Listen to Dr. Amateau’s opinions at DDW 2016 on all things AXIOS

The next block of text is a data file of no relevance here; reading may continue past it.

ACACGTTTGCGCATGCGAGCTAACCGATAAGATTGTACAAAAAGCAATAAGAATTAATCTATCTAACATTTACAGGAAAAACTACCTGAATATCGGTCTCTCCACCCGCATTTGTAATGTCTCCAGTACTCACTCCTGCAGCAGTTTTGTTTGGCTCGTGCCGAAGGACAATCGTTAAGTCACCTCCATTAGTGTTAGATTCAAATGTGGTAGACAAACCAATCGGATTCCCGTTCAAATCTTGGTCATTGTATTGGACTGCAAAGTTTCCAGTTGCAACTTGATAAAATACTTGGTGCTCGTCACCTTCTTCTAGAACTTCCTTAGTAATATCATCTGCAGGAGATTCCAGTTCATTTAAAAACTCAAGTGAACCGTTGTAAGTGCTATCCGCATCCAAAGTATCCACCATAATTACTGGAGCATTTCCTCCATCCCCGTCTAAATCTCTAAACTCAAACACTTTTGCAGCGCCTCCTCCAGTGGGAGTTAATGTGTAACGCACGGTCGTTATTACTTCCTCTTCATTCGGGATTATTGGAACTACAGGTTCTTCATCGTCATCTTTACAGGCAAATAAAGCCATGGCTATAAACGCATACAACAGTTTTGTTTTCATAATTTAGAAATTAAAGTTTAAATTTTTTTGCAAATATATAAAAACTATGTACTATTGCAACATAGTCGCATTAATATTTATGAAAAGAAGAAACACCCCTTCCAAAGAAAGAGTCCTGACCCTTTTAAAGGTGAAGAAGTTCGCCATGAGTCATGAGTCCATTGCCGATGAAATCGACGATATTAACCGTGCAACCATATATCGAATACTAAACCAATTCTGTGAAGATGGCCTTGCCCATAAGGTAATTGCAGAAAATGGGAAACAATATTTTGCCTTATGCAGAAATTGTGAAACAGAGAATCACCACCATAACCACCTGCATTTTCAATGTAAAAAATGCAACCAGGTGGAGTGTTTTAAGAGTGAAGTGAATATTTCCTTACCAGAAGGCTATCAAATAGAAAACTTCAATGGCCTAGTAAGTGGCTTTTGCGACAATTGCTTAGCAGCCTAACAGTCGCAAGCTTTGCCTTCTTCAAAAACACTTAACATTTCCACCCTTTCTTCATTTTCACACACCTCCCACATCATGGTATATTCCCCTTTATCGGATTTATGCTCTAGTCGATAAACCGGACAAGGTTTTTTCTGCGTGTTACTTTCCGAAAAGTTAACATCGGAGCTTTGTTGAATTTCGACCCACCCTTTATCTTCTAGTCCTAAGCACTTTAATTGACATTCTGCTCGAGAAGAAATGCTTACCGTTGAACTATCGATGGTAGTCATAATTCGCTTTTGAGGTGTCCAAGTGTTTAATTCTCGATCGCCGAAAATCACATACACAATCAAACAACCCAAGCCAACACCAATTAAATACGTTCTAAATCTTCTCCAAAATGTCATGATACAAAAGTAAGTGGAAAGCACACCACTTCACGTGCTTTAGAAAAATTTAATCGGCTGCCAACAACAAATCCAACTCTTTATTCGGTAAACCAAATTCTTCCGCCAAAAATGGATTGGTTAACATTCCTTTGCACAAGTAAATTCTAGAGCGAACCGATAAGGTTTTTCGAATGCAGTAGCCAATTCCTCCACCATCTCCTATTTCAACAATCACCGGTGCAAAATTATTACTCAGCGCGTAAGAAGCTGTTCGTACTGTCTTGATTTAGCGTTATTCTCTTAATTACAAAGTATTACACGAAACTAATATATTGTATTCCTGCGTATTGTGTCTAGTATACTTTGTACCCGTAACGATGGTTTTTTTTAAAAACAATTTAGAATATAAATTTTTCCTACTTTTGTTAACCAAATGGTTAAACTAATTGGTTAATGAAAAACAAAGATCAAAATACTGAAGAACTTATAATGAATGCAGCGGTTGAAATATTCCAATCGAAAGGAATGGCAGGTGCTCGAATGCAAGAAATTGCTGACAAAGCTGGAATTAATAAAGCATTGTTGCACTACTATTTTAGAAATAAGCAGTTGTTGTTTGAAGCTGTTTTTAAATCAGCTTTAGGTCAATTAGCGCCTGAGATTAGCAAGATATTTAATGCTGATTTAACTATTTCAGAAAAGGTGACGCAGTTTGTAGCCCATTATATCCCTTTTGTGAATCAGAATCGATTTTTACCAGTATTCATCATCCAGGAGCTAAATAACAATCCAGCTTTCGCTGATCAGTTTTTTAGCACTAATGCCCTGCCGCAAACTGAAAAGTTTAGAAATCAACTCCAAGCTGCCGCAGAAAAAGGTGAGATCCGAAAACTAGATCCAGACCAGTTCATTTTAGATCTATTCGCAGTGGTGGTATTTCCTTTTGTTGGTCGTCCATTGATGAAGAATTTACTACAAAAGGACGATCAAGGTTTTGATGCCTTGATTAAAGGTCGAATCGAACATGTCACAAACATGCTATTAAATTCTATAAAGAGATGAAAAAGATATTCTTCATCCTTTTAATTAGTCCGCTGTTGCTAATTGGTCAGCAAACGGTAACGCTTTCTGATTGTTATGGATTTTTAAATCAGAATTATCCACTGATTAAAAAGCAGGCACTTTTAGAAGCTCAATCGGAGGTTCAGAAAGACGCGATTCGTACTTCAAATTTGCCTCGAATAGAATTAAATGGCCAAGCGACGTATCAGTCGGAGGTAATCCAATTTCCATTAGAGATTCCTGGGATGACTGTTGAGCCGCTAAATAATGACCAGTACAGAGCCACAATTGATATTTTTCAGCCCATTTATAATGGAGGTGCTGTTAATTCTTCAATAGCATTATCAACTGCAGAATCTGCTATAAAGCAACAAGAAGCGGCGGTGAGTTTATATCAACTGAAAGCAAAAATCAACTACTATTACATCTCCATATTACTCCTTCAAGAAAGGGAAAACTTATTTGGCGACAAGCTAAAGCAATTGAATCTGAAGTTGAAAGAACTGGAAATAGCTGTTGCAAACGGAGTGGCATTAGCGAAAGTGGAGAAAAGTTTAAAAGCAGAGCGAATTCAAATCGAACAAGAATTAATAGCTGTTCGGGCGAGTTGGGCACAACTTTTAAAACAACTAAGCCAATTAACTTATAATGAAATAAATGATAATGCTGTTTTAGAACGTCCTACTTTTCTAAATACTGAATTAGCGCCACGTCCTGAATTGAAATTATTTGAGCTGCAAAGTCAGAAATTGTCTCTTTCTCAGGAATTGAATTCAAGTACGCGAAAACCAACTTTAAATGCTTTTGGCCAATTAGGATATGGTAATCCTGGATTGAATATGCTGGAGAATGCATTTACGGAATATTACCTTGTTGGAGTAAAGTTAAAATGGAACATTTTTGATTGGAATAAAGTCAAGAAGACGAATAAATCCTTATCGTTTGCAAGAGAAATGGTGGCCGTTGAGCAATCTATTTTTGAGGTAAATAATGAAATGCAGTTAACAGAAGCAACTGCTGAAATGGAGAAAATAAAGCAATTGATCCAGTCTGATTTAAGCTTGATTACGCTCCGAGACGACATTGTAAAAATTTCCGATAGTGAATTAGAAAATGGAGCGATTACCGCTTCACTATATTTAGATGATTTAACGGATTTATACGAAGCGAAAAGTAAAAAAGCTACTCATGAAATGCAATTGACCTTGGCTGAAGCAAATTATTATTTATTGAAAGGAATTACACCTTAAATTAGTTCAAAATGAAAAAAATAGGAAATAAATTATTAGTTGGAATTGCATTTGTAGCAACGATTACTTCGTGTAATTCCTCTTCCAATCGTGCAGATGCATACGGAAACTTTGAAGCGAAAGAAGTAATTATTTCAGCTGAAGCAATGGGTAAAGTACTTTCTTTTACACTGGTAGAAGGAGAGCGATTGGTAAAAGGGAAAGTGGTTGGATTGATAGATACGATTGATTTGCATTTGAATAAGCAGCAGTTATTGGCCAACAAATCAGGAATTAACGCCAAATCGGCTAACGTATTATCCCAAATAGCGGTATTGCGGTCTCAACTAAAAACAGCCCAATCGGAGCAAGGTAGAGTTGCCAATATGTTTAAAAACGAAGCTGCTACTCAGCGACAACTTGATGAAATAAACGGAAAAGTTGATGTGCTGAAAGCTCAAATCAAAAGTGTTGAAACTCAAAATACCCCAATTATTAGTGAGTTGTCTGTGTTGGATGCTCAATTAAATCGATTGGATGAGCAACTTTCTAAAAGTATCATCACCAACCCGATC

TM as they pertain to the Endoscopic drainage of Walled off Necrosis (WON). STUART AMATEAU: And hopefully going forward, I believe this is the correct language to speak about when you're talking about collections in the abdomen in relation to the pancreas. These are based on the Atlanta classification of collections. Acute peripancreatic fluid collections, pseudocysts, early necrotizing collections, and walled off necrosis. So taking those in turn, acute peripancreatic fluid collections are early, typically fluid, not much necrosis, and they're not very mature. Pseudocyst are more matured [INAUDIBLE] collections of mostly fluid. So 100% fluid. And this is where the big issue with nomenclature happened, where people are calling walled off necrosis pseudocyst. And that's simply incorrect because walled off necrosis has necrosis. It has dead tissue with any sort of rim. Versus early necrotizing collections, with necrosis, fluid [INAUDIBLE] and [INAUDIBLE]. And understanding this nomenclature will help you then move forward in understanding when you should actually attempt drainage of either pseudocysts or walled off necrosis. Again necrotizing pancreatitis occurs about 5% to 10% of cases of pancreatitis. Necrosis is defined radiologically. It's simply poor enhancement of issue that should be enhancing with IV contrast. Sometimes it is more complex to understand what is necrotic [INAUDIBLE]. Is there healthy pancreas? If your patient has poor renal function you can't give IV contrast, it becomes a little more difficult. Of course, it's not just pancreas that become necrotic it actually can become fat-- pregnant, or fat, which can stretch all the way down into the flanks. And then actually other organs themselves can actually become necrotic. Also we should understand what a cystogastrostomy and a cystoduodenostomy. Essentially that's the tract that you're creating. And a lot of times you do that tract from one [INAUDIBLE] patient to another using a lumen-apposing metal stent. And that's somewhat of what we'll be focusing on today. And that's simply a stent. Like stents that you deployed before, just with a different configuration and relative different purpose. Which is to actually allow for lumen to lumen apposition. And again, we're going to focus our discussion today on pseudocysts and walled off necrosis. So here is an example of a lumen-apposing metal stent. It's not the only one [INAUDIBLE]. This is called AXIOS And it's a flexible fully covered metal stent, again with a unique design. And you see at the top left panel-- and again we'll look at this a little bit closer, actually in the video-- but you see what's unique about it. It's the handle. It's the fact that a physician can fully control the deployment of the stent. Which is ultimately going to be the most critical point or part of any procedure that you do. Is that you are controlling it. It's not an assistant. And it's designed in such a way that you can do everything. It goes typically, and was designed to be used through a therapeutic EUS working channel. It attaches quite well. The newer version-- the Hot AXIOS-- has a port to allow electrocautery. In the top right panel you actually can see a schematic of the tip of the deployment device. And then on the bottom right panel you actually see what the stent looks like. It never looks like this in real life, in that it's not over the deployment catheter like that. But it just gives you an idea of what the stent looks like after it's deployed in relation to the problem much it's actually stretched [INAUDIBLE]. So why am I here? Why am I the one actually giving this talk? Well you have to understand what's going on in Twin Cities. We've been prospectively maintaining a database of patients undergoing endoscopic transluminal drainage, or ETD for walled off necrosis back since 2009. Personally I've been doing this not since 2009, but for two years previously at another institution. And we have not always used lumen-apposing metal stents. We've used other devices. And this typically was previous to use of the AXIOS in early 2014. And prior to that we were actually needle-access, wire-access balloon dilation to form the tract. And then double pigtail stents like you guys are familiar with. Since the release of AXIOS was initially cold, we used a 10 Fitch cystotome, deployed the stent, placed post-dilated stent. And then with or without having some type of double pigtail stent through that stent, whether it's a patency stent if you want to call it that. And then since the inception of the hot platform, I think we very rarely used the cold for this indication at this point. So I'm not going to go through our data. This is something that if you are interested in-- and I hope you are interested in-- we actually have an oral presentation tomorrow at 8:15 in location [INAUDIBLE] room two. But what you need to know is that compared to traditional methods-- compared to double pigtail stents, and even fully covered self-expanding metal stents that were designed for other areas of the body-- we actually have better outcomes. We have earlier resolution of walled off necrosis and we have less complications. And again, we could work through all of this. We could talk offline as well. It's very important to understand the formal indications for lumen-apposing metal stent. In my world, we have to use it for either pseudocysts. Again, which are nearly 100% fluid filled collections that are mature. Or in walled off necrosis that's greater than 6 centimeters in size that is predominantly fluid in nature. And there are smart reasons for those indications. And again we could talk offline about that. But they make good sense to me. It's also obtained indications in Europe, and more recently in Australia and New Zealand. So let's look at some pictures. The next question is who do we even think about needing some type of endoscopic intervention? Or who even has necrotizing pancreatitis? So these are two very different cases. At least by imaging. But in presentation the same. Patients come from an outside facility with significant abdominal pain, fever, and clinically stable in both situations. Difficulty eating. So we obtain CTs. And I don't think-- we'll do it this way. We obtain CTs and we are most curious about these particular locations. In the top panel you see what appears to be-- if it was enlarged-- it's actually some non-homogeneous area there, suggestive of necrosis. But it's a mature collection. Meanwhile on the bottom left panel-- again same presentation-- we see very ill-defined collections. There's clearly no walled off area. There's nothing that we would necessarily say, yeah, this is great. But these are two different presentations so far as imaging and what's going actually on clinically. One is a walled off necrosis and one is an early necrotic collection. So the question is OK, while they're both symptomatic, I want to do something. Can I do something? Yeah to the top panel, no on the bottom panel. Now I will talk about what you can do on the bottom panel if the patient is clinically unstable or deteriorating, but it's not an endoscopic at that point. So we proceeded, we saw the CT. The next day we took the patient back in their stable fashion. Did a cystogastrostomy. And you actually see-- potentially you can see the lumen-apposing metal stent, which looks like a dumbbell. And a double pigtail stent, or a patency stent that we deployed. Unclear to us at this point based on our data-- and we haven't really actually gone through and specifically looked-- but it's unclear if the [INAUDIBLE] stent is actually-- has utility or even needed. So that bottom patient, actually we stabilized, put on some form of nutrition. In this case, an NG tube. Patient has nutrition. Goes home. Comes back even despite being on antibiotics with fever, increasing abdominal pain. Reimage-- and this is about two weeks later-- you can actually see that the image has changed significantly. We see a now mature collection with what appears to be air. Suggestive of infection. And at this point we decided you know, he's actually pretty ill. Came in at 2:00 in the morning. We did a multigate approach-- as people call it-- where we did a cystogastrostomy, a cystoduodenostomy. And we were able to begin our endoscopic interventions and subsequent necrosectomy. So how do we do that? What were you doing at two o'clock in the morning? Well let's just look at a video. This video is from Boston Scientific. But this is the device. The device, again showing that unique handle. And then the catheter down below that's going to go through your working channel and then actually out towards the collection. Again, this handle allows you full control. Allows you the ability to have a stepwise deployment. It also allows the capability to apply electrocautery to gain access to the collection, whether it's a pseudocysts or walled of necrosis. And here is the tip. It actually shows the electrocautery device. And we actually use 100 watt [INAUDIBLE], which is recommended. And it cuts very well. So schematically then what you'll do is you localize your collection of interest. You have the tip start to impinge on the gastric wall or the wall. In this case the wire-- this is showing that a wire accessed [INAUDIBLE]. You apply electrocautery. You gain access. And at this point, most of your stent, at least the distal end, is within the cavity. That allows you then to lock the catheter within that cavity and start to deploy that distal end. And I'll actually have enhanced endoscopic imaging in just a second. But my biggest recommendation is be sure to maintain endoscopic ultrasound visualization. It's the best way to see what you're doing. So at this point, we're happy. We're in the cavity where you begin to deploy the distal flange. We pull up after unlocking that slider there. And we actually start to deploy the distal-- and again, I'll show you this in enhanced optical ultrasound in just a second. With that distal flange deployed, we can see that we now have to begin to make sure that we can get the proximal flange within the stomach, or within the lumen. We start to tent that distal flange. And then there are markers on the device that actually allow you to see where the distal flange will deploy, the proximal flange will deploy. But I typically deploy it in my working channel and then push it out. Just what I feel most comfortable with. And again, you then have the ability to deploy that proximal flange under complete control. And you get the immediate gush of fluid that you're expecting to see. And you feel very reassured. So let's do that same case but actually see what's actually happening for what we're seeing. So this is our-- I've done three pseudocysts in like two years. And I've done tens of walled off necrosis. I've decided to show you what-- it's a pseudocysts. Because I think they're great for demonstrations. They're rare. This I'd actually consider a pseudocysts, This is a still shot from a CT showing the stomach being compressed by this large collection of fluid that's well mature with a rind, as they say. Limited endoscopic white light imaging is needed. You see there's a bulge. Of course we're not depending on much so far as our white light imaging. We're using a [INAUDIBLE] therapeutic EUS scope targeting our large walled off-- excuse me, our large, rind pseudocyst which is much larger than six centimeters in size. And we actually begin to measure it here. You see in the bottom left there, the fluoroscopic imaging, it's very important to have an understanding of what your scope looks like before you deploy it. Because you want to be in as stable position as possible. Because things can get a little cattywampus quickly If you're not in a stable position. You want to have as much control as possible. Make sure there's no collaterals. You just saw that that was the Doppler and then we start to impinge with the catheter here. And we use HOT access. And you actually see some vaporization of the fluid. Both by fluoroscopic imaging-- more so by EUS imaging-- you actually see that your catheter tip is well within this fluid collection. We in this instance, decided to put a safety wire in at this point. There's obviously a passage, a channel free to pass that wire. And then once our wire is in, it takes the curl of the actual collection that we expect, which you see on the left. It's a large collection. You start to deploy the distal flange. Very secure. And what you see there is also making sure we're well within the collection. Because you could deploy and the distal flange between the two of those lumens. So there's the distal flange. It's got the exact echogenicity we're expecting. It's fully expanded at that point. And we start to tent it back. And now, we start, at this point, to depend on not just fluoroscopic imaging but also our white light imaging. And what has happened here, first we deployed it in my working channel, and then push it out. The wonderful gush of fluid. And you feel really, really secure and very good about it at this point. We post-dilate. So this is a 15 millimeter lumen-apposing metal stent. I usually post-dilate till we get 12, if not 15. We're not concerned about bleeding. This stent will tamponade any type of intervening vessels that were [INAUDIBLE]. Of course we avoided what we could so far as targeting [INAUDIBLE]. By post-dilating immediately you can argue you get a quicker effect. But more for me it's because it helps the stent take its desired shape and it seats it very well. I'm not worried about it migrating. I personally-- I can't speak for the world-- but I personally have never had one of these stents migrate inadvertently when deployed appropriately. So always think these are complex procedures, complex patients. So you have to ask yourself-- you first to say is it indicated? Right? I mean that's what we talked about already. I'm harping on it. This is what I think is very important. And this is adapted from the acute pancreatitis working group guidelines. But indications for drainage of pseudocysts and/or walled off necrosis are the following. Evidence of infection. Evidence of related multiorgan failure. If sterile, that means there's some type of mass effect such as gastric outlet obstruction, biliary obstruction. You can have persistent symptoms such as pain. So you may see these patients come to you in clinic. Seen by another physician that said well I don't do this. Completely stable. They see you. You've got to ask are you having pain? Or are you having trouble eating? There's actually terminology-- a state of unwellness as well. So if they have that, those are indications that we think is reasonable. Because that should turn around with an intervention. And then disconnected duct syndrome. We actually have data presented on this topic as well. But the thought would be that well, then if you don't do something to drain this it's either going to keep enlarging or just persist. Because you have a disconnected pancreatic duct. Once you work through the indications, you have to ask yourself is the patient medically optimized? Are the collections appropriate? Are they walled off or are they apposed to the foregut? Are their are collections retroperitoneal or intraperitoneal? Now sometimes it's unclear if they're intraperitoneal. If it's extending to the root of the mesentery you can get in trouble with that. You can have a delayed perforation. Even though everything looks perfect, and even though you could do the identical case the day before and not have a perforation. It could actually happen. These are things that you have to always consider. Again, on some aspects that aren't in communication. We train this one area that's adjacent to the stomach. What about the area in the left flank? You can get cutaneous drain to address that. How critically ill is the patient? Maybe it's not appropriate to do an endoscopic procedure. Maybe the first steps should be a percutaneous drain or even a step-up to a surgical procedure. And then what was the etiology? Is an ERCP indicated? Do you want to do an ERCP at the same time? And some of the data is still to be discovered. When is the best time to do an ERCP with a disconnected duct? One thing I will tell you is that you don't want to drain the disconnected duct pseudocysts by ERCP alone. Because if things don't go well you're infecting that pseudocysts and you're not giving a release for that infection. Some deployment considerations. You guys may have caught some of these already. Cold versus HOT. Most people are using the hot access. It really simplifies things. It takes a relatively difficult procedure and it makes it simpler and safer and more stable. Do you do this needle first in wire access? I'll tell you I still do. Even though I think I'm in the minority at least of my US colleagues across the country. A lot of people are going without wire access and going HOT. And I think there's actually good data that they're doing it well and safe. I still like to have the safety net. Again, is the walled off necrosis adhered? What's the distance between the two lumens that you're-- the lumen that you're approaching? Recommended that it's less than 10 millimeters. Are there intervening collaterals? One or two or three points of access? So multigate or single gate. Do you post-dilate? Do you do immediate debridement? My group does not but other groups do and they do well. Do you place a patency stent? Unclear about that. Again, also remember that it's never a one and done. It's not a stick and run. You're going to at least have two procedures. Even if it's a pseudocyst, try to go back. Collect that stent in a timely fashion. It's recommended within two months. And sooner potentially if you have immediate collapse, you may want to get that stent out sooner. We have done this with outpatients. I'll tell you that I like to observe them over night if you can do it as outpatients, in theory. And again, sleep serial necrosectomies can take hours. Especially if you put them all one right after the other. You add up all the time. We've done necrosectomies for two to three hours. Actually we show one here in the bottom right. What actually is collected over time. And then the question is also what is the first necrosectomy. Again, some people do it immediately. And we typically do it at about three to four days. We've been fighting to try to push it out seven days, and we don't think that's right. But I don't have-- no one has the data I don't think to tell you when the first time is the best time. Yet. Always think of this as a multi-disciplinary approach to a patient. Bare minimum, my four partners and I discuss every case before we approach. And we usually want a consensus to say this is the right thing. Because easily you can miss things on CT. Especially your radiologist can miss something on CT. And it's just nice to have that back up knowing that this is the right thing to do. All of our patients we try to get surgical input. In fact, we try-- if they're sick enough-- to get them, at a minimum, to consult. But actually onto their service. And this is important because rarely you may need to step up management. Rarely, they may need to bail you out due to a complication. And sometimes there's just no endoscopic window. So you'll go to a percutaneous approach, potentially. Or again, a surgical approach up front. No matter what you do, vigilant follow up is mandatory. And that's something we do with all our endoscopies. But it's because early recognition of these complications is critical. So here's an example. So not everything is as perfect as what I just showed you on many of these. And again, our complications with lumen-apposing metal stents happen less than our previous iterations of devices we use. But they still happen. And you have to be ready to deal with it. So this is a patient who has pretty impressive what we thought to be mature, walled off necrosis. Spanning the pancreatic pale body head and then actually wrapping around to the duodenum suite. Well we went ahead with a sort of multimodal approach. Patient did fine immediately. Was admitted. And then soon thereafter started complaining of abdominal people. We go a CT and we see air. This patient actually needed surgical decompression. Bleeding is other complication. It's not always immediate. This was an actual outpatient procedure. Went perfectly. Patient came back two days later with hematochezia. Thought to be an upper GI bleed though. And this is what I saw. I went in. I saw this. Blood within the lumen of the AXIOS stent. I went in, I started to just clear out the clot. Treating this like it's [INAUDIBLE]. OK, I've got to find the source of bleeding. I found this on the back wall. And then I removed that clot. And that ultimately led to a perforation. Again, this patient surgical assistance. But I'm not cherry picking cases. These are our two complications. You have to know what happens. And then this sort of goes to our whole paradigm of how do we manage these patients. And this has been published in the AJE back in 2014. This is how we propose that people should do it. For sure this it how our group does it. So of course you optimize the patient. This whole thing of delaying four weeks-- this four weeks doesn't make sense. You delay it as long as you possibly can. Maybe it's six weeks. Maybe it's two weeks. We've done them as early as within the week and had great outcomes. We've done them as late as five weeks, six weeks and had bad outcomes. So really just-- we based it on sort of the overall clinical picture taken together with the imaging. Decide if an intervention is indicated, as we talked about. Is it walled off? Is it not walled off? If it is walled off, does it have an approach in which you can manage completely endoscopicly? Or does it have an approach in which you need to get sort of a multi-modal approach where you can [INAUDIBLE] percutaneous access as well? Perhaps it's not encapsulated and the patient's relatively sick. You can then do percutaneous or even surgical initial step if needed. And so I just keep pushing this. And I think all good endoscopists-- all of us hopefully in this room-- are exactly like this. We've got to be a thinker and then maybe a doer. Hopefully it's appropriate to be a doer. So management of walled off necrosis and pseudocysts, I'm going to tell you, is not easy and is usually not straightforward. You'll never get-- the case that I showed you? You don't get those. They're just not like that. You may, and then that's great. But just be ready for it not to be like that. And they never look as easy as they look on CT. I don't know what it is. And so I love having the capability. And you guys should develop this. You should have the capability of having your partners involved so you can call them in. And you can just have a peanut gallery or someone to assist you with thoughtful comments. And you want to recognize patients who have acute pancreatitis related collections. What you're dealing with. Strategize upfront what your points of access are going to be. I think I need two. My typical feeling is that if you can plan for two, that's great. But if you go you do your first one, the easy one, make sure your first one is in access with the easiest place to do the necrosectomy. And then if you go look for your second one and it's decompressed, don't worry about it. That means that it was in communication and you're going to get good drainage. So don't stress about trying to find the second one if you had planned that. Understand why you're doing it. Determine the optimal time to do it. And again, that can be difficult. And understand how to do this, essentially. And then lastly I just wanted to thank everyone that I work with, as they help me on a daily basis. And this is the type of team you guys should all strive to develop. Good partners that are doing this with you. Surgeons that can help you and give comments. A radiologist that can read the imaging correctly and astutely. And interventional radiologists that are willing to work with you timing wise. Because I will tell you just as an aside, you want to do your procedure first rather then they do their procedure first. They can drain and then cap. But if they drain successfully your ability to then endoscopicaly do it becomes [INAUDIBLE]. Thanks for your time. Can I answer questions? I don't know if there are any questions. I'm sure there are many questions potentially. If I made any sense to you guys, there should be. Does anyone have experience doing these? Anyone plan to do these? Potentially? Did I scare everyone away or did I-- But you know, again I think this is a-- just in short-- I think it's a game changing device. It really is, and I'm not just saying that. I mean it allows you complete control to do things that previously you may have been doing with a couple pigtails stents. And then banging your head against the wall trying to then get into-- across a tract that is very narrow. Getting your devices that are not built to get across those tracts into collections to really help the patient. It all makes this whole process of draining walled off collections safer. And it gives us much more flexibility with what we do. And I think it's just-- I mean honestly, I think that this is the first step towards really us becoming endoscopists, not just maintain within a lumen.